Sunday, June 17, 2012

the origin of wall-eyes; or, why "derpy" is not a word about making a silly face

Readers - all one and a half of you and that ant over there - I am a lover of brightly-colored cartoon ponies. Watching them sing and dance and save each other from various minor and major disasters makes my cynical heart all fuzzy and happy like a Tribble on a planet of delicious grain. I started out with a collection of zero and built it to twenty plus in a handful of months. I look up guides on the internet about how to style their manes and restore the older ones. I am a Pony fan.

Now, if you follow My Little Pony fandom to a certain extent, you're probably aware of some controversy over a certain grey pegasus with bubbles as her cutie mark, largely concerning her name and fandom depiction as mockery of the developmentally disabled. I've been over this song and dance before, and by now anything I say probably won't convince you that she's offensive in that regard if you don't already. What I'd like to talk about is a trend I've noticed from people in defense of their beloved pony.

"'Derp' is an internet meme about doing something dumb or making a silly face. It's NOTHING to do with mental disabilities. Some people need to do their homework."

Here's my homework.

Know Your Meme chronicles some of the first instances of that word in media here.We largely have Trey Parker and Matt Stone to blame for its emergence, though most likely the word has been around for longer before it was popularized. Whether or not it's directly insulting the developmentally disabled is, as I said, something I'm not likely going to be able to convince you of, so I'm not addressing it right now. (Though, for the record: I do, and I refuse to believe that a fandom that created this charming little piece of shit is as innocent of problematic connotations as they like to claim.)

What I'm going to address largely, though, is the idea that calling Ms. Hooves "Derpy" is okay because she makes silly faces. The simple fact is: she doesn't. Overwhelmingly, looking at pictures of her, her facial expressions are completely normal and comparable to any other pony.

The picture that started it all.
Flying through the air with the greatest of ease. Notice that her expression is your run-of-the-mill smiling pony face.

Focused eyes, regular face.
Again, focused and regular, for comparison.
A season two example. Her eyes were unfocused here, but you'd never know it from the side.
Aside from having her mouth open more than the other ponies, her face is the picture of just yet another excited pony.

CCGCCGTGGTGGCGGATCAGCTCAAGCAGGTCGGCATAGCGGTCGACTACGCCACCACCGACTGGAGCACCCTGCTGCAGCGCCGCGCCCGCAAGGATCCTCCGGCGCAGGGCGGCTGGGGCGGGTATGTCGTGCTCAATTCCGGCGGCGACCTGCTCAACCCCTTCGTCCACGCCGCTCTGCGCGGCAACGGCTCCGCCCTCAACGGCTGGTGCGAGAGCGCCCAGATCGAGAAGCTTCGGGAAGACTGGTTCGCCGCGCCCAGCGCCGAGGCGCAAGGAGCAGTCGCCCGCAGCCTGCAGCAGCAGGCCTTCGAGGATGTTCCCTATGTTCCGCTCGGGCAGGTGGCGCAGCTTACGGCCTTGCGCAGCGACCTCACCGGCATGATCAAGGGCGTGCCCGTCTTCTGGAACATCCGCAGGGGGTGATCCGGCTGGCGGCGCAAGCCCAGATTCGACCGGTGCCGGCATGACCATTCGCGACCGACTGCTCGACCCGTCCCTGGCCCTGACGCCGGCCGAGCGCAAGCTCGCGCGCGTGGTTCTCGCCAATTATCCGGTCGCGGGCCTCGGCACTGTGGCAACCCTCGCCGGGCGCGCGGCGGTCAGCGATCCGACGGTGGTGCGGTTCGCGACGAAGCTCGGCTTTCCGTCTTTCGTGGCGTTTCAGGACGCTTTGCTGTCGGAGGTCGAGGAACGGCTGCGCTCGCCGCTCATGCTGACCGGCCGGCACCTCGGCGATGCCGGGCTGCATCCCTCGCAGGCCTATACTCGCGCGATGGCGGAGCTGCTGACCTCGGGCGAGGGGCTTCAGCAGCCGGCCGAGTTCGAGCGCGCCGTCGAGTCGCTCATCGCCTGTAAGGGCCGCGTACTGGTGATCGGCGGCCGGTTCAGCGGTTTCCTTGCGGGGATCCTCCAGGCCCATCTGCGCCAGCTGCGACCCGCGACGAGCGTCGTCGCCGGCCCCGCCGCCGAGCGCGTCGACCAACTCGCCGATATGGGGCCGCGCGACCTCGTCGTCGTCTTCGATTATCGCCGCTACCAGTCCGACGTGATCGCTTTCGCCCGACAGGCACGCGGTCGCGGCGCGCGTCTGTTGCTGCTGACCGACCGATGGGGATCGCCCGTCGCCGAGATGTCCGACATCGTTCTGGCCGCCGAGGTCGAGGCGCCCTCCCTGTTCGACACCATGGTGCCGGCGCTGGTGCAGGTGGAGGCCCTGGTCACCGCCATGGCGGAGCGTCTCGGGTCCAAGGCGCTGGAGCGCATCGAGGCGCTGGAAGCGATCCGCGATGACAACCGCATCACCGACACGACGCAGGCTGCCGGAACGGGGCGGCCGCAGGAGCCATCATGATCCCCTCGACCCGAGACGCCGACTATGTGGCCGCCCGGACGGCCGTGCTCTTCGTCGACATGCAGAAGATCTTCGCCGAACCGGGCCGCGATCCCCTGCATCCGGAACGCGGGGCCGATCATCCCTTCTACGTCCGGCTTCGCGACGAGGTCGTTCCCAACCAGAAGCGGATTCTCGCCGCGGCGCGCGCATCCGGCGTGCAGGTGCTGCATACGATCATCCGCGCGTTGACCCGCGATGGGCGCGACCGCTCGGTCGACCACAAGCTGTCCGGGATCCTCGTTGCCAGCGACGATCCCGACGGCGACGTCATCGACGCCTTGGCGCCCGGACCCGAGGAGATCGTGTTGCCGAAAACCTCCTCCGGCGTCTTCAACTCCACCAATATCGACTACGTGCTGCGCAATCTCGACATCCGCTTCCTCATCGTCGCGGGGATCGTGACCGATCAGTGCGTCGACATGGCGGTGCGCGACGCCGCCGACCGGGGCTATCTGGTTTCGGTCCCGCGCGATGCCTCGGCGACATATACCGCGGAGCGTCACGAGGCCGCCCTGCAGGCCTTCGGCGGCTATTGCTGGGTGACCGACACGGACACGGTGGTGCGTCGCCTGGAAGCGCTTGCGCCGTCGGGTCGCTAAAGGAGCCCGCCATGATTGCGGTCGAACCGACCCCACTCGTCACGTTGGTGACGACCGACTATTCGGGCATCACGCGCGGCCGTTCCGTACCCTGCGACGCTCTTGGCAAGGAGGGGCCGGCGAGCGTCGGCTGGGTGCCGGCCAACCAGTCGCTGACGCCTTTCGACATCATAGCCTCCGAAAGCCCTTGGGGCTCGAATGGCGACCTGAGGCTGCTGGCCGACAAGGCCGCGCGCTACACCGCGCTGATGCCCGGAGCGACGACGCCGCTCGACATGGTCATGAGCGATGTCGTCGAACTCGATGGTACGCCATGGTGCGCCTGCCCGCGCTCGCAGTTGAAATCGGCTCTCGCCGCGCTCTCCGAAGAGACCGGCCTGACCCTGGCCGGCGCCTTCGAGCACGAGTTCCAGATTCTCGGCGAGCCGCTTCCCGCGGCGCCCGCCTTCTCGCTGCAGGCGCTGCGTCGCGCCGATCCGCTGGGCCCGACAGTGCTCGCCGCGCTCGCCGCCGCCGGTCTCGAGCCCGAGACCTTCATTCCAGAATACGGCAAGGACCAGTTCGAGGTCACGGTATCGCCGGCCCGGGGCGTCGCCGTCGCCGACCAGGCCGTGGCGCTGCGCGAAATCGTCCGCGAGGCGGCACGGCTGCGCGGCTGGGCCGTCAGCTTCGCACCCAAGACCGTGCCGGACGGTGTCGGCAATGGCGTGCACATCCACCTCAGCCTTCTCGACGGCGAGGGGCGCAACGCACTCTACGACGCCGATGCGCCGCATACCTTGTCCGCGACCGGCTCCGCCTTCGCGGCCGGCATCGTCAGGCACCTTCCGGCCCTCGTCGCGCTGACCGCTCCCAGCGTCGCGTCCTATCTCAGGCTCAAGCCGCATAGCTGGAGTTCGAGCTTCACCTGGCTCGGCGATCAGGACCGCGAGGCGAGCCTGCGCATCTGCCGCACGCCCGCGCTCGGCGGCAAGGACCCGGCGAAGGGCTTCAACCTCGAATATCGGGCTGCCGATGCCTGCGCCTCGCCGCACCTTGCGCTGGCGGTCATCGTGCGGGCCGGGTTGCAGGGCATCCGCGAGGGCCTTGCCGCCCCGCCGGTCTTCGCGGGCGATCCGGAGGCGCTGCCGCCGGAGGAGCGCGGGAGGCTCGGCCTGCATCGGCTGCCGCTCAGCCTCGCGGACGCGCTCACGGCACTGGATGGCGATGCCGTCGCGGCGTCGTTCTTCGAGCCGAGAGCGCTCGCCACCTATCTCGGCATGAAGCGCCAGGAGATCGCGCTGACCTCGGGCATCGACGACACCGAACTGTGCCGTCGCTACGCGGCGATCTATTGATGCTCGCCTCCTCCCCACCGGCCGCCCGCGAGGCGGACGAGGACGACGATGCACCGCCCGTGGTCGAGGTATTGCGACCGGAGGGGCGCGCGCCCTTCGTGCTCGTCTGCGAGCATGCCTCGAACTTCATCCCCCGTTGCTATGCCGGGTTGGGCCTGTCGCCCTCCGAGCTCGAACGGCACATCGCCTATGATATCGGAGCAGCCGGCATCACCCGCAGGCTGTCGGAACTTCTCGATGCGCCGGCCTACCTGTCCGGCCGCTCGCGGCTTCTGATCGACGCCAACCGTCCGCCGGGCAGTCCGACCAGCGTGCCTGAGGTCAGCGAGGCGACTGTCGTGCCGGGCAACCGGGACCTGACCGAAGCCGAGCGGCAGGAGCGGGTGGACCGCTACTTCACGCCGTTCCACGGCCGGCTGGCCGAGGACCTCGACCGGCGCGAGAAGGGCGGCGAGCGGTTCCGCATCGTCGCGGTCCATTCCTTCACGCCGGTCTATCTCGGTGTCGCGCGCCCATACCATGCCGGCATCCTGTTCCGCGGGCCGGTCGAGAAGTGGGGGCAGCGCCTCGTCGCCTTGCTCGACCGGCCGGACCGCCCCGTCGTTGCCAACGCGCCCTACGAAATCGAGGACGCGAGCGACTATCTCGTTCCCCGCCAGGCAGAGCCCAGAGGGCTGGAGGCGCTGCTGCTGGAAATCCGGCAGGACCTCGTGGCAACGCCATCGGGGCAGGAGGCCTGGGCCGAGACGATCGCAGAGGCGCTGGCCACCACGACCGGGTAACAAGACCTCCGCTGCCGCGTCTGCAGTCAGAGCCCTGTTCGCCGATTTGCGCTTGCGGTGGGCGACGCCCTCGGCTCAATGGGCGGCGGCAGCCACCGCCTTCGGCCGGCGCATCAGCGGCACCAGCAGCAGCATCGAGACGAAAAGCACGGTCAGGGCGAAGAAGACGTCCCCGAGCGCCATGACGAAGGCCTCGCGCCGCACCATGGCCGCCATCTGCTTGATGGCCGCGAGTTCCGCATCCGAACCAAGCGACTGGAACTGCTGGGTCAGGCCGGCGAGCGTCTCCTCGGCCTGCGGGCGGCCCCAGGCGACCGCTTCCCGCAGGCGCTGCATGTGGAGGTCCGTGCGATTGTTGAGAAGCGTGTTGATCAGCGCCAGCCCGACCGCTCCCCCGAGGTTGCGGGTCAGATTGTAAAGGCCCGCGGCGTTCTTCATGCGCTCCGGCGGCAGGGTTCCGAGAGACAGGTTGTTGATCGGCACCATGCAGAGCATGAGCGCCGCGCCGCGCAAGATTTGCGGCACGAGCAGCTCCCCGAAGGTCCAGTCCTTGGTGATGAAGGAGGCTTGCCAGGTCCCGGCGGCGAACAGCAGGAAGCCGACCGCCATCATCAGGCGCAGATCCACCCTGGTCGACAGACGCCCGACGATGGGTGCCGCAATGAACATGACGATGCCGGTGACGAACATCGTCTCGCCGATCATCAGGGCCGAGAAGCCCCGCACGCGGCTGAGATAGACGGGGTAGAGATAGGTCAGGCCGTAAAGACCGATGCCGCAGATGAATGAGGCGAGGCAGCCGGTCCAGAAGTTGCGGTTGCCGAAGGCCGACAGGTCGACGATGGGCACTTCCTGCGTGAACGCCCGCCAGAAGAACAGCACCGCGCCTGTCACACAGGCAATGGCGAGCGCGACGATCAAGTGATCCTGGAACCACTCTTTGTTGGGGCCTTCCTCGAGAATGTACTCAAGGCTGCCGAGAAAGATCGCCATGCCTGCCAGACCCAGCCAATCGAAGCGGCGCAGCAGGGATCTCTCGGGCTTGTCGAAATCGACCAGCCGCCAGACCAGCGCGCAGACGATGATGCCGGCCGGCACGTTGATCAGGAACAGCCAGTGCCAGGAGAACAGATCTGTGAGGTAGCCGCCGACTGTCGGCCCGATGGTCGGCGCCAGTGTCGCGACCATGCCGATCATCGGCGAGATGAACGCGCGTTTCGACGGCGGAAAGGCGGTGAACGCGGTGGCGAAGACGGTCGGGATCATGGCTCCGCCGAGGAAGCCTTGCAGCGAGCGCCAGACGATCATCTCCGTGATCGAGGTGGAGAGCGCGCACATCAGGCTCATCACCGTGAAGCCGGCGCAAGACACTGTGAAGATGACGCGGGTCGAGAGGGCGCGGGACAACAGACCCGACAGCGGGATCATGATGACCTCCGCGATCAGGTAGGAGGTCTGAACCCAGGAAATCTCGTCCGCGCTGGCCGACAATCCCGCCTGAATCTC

With the exception of eyes, their postures and faces are almost identical, yet one of them would be called silly and the other one wouldn't.
And just chillaxin' with Blossomforth while she waits for hurricane duty.

In comparison, here are some pictures of ponies making silly faces on purpose.

I don't even know what you'd call this one, but bravo.
Oops! Walking into Pinkie Pie really throws you for a loop.
Pinkie Pie shows us how it's done.

Notice that their ridiculous faces include more than their eyes. Their mouths are contorted as well, and sometimes the entire face. Their eyes, if unfocused, are only so temporarily (usually to indicate dizziness of some kind, which is a staple of cartoon comedy), and a couple are also drawn out of proportion to the rest of their faces. When they're done making silly faces, they go back to their usual dimensions.

But Ms. Hooves doesn't have her eyes unfocused only temporarily, and the majority of the time, she's just going about her business. What her eyes look like have nothing to do with how silly or serious or happy she's being, they're just there. And there's a word for that.

Strabismus, found on any internet search, is a medical condition that causes wandering eyes due to miscommunication between the brain and/or the eye or lack of coordination in the eye muscles*. It is not an intentional action. It is a medical disorder.

To call an otherwise perfectly general face that features symptoms of strabismus "silly" is saying, in essence, that strabismus is inherently silly. It's a joke. And by treating it as a joke, you are broadcasting that this medical condition exists for you to laugh at. This is not appropriate, especially not in a program aimed towards children. Even if there wasn't a bullying problem in our schools, encouraging the singling out and making fun of people with medical conditions has no place in children's media.

Does that mean there can't ever be a character with strabismus in children's media - or any media, for that matter? No. But they should be treated with respect, like any other character. They should be acknowledged as normal, because people with strabismus are normal. They shouldn't be turned into the punchline of the fandom.

So next time you feel someone has insulted the honor of your pony and you reach for your definition of 'derpy' to fight off their accusations of offensiveness, remember this and rethink what you're saying.

*I have no doubt that I'm oversimplifying, but I'm not particularly versed in the ways of medicine and never claimed to be.

No comments:

Post a Comment